Since late September, crews working under a $7 million emergency contract have flushed out 15,000 clogged catch basins - nearly one-fourth of the city's full roster of about 68,000. Using almost two dozen vacuum trucks, crews working for Baton Rouge-based Compliance EnviroSystems managed to collect around 7.2 million pounds of debris from Sept. 26 to Jan. 23. What's more, the 93,000 pounds of Mardi Gras beads were all found on St. Charles between Poydras Street and Lee Circle.
Previously, previously, previously, previously, previously, previously, previously, previously, previously, previously, previously.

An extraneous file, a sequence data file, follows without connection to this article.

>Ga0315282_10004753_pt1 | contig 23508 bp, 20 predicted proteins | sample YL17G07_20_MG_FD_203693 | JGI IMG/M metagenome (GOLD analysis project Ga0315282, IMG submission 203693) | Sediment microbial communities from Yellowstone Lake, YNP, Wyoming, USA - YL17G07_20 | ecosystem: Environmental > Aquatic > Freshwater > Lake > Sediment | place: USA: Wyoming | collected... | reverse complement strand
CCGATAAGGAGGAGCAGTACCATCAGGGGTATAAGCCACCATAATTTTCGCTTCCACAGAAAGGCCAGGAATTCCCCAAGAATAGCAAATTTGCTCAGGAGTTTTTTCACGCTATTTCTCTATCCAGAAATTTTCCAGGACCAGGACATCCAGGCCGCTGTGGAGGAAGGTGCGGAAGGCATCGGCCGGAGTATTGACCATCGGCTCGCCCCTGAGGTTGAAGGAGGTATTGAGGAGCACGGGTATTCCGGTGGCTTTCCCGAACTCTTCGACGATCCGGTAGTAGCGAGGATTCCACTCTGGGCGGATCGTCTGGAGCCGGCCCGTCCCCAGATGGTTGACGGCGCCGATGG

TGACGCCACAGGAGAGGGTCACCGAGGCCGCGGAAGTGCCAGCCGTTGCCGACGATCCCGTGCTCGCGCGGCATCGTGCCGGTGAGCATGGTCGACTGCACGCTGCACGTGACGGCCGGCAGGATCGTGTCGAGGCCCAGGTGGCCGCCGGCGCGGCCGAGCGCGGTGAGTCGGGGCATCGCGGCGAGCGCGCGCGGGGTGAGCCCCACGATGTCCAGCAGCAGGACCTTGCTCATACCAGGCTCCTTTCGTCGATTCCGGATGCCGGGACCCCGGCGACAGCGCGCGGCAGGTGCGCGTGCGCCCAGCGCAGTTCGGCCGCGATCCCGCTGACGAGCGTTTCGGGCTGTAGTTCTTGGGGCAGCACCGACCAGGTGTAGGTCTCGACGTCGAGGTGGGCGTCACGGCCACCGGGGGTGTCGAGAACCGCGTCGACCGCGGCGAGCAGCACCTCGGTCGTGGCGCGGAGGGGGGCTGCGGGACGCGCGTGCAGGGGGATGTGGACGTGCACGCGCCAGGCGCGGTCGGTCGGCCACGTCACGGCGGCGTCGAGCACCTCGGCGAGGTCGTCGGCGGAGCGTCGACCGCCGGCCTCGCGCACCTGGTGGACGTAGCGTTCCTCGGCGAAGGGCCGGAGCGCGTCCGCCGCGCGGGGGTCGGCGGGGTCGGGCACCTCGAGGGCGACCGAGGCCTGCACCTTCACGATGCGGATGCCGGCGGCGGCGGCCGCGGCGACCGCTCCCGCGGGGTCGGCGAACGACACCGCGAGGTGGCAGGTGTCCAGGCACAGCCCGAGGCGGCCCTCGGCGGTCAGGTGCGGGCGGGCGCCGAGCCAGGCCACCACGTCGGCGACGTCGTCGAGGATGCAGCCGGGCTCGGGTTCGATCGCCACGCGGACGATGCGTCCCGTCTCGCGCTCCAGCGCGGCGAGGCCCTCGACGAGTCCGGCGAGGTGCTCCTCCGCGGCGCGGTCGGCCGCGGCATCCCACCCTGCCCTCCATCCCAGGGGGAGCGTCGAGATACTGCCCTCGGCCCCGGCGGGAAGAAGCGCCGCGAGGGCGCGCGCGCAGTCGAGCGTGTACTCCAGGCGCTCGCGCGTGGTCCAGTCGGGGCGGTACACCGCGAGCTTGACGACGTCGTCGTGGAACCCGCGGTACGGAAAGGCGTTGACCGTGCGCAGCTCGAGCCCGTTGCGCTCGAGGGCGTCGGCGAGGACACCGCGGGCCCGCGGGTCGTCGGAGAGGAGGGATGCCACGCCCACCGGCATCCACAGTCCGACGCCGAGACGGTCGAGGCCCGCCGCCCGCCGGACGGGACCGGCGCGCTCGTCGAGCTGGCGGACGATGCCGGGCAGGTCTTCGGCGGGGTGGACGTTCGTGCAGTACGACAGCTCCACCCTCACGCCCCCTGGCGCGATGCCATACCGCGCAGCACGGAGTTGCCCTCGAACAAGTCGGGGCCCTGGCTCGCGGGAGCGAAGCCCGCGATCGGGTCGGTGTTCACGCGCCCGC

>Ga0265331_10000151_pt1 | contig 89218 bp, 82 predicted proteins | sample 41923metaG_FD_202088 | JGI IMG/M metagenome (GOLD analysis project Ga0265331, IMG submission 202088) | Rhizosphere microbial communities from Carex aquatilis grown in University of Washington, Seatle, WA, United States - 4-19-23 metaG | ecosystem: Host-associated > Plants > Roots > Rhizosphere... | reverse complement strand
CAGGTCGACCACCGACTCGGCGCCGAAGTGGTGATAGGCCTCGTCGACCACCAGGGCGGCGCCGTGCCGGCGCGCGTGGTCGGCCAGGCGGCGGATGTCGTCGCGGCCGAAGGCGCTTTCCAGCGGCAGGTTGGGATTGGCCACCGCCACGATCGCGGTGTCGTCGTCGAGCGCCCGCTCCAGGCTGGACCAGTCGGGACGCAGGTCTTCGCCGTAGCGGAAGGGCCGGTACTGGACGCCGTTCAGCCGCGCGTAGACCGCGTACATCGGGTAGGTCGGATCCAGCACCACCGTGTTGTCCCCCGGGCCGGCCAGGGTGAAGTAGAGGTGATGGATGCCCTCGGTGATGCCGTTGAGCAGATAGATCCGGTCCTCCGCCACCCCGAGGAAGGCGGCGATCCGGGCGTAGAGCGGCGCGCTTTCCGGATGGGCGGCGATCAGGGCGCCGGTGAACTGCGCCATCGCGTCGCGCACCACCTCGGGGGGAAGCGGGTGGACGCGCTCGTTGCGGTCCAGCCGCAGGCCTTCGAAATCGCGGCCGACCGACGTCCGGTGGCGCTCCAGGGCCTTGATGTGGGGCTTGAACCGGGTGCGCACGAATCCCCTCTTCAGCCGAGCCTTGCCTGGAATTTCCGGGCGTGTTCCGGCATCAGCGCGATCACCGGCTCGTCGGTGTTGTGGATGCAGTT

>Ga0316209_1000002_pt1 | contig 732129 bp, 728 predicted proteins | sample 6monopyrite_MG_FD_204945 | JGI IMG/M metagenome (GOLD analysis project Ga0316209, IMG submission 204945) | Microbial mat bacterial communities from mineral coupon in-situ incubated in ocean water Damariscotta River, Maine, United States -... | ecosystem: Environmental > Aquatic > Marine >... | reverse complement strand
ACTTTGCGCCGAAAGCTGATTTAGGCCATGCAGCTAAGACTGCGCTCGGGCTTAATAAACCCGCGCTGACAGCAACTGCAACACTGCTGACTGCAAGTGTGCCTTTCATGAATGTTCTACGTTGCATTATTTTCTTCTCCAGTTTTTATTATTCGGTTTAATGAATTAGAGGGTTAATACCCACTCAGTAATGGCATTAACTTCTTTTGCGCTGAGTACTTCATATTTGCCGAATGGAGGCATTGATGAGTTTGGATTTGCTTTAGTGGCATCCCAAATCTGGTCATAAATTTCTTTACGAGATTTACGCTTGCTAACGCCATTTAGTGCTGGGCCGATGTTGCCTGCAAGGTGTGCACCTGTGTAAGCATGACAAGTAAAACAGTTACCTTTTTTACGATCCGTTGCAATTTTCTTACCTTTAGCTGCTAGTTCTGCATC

Do you support the election of the racist mayor?
I guess it's a sign of the times that I don't know which racist mayor you mean.
Good news here is that, unlike in many older cities (including your lovely San Francisco) New Orleans does not have combined sewers, blockages in this drainage system can't cause your toilet to stop working or fill the sink in your basement flat with disgusting brown mystery fluid. They can flood entire districts of the city, but hey, at least the toilet still flushes.
St. Charles is the main Mardi Gras parade route, and that particular 5 block stretch of road has barricades that prevent people from retrieving strands of beads that end up on the ground. Not really surprising that they end up in the storm sewers. What continues to surprise, and probably shouldn’t, is the level of incompetence and corruption in NOLA that has kept this obvious maintenance task from being a routine maintenance task. It isn’t some big secret, the parades that cause this.
You'd think they'd figure out that candy beads, which melt, would be better overall.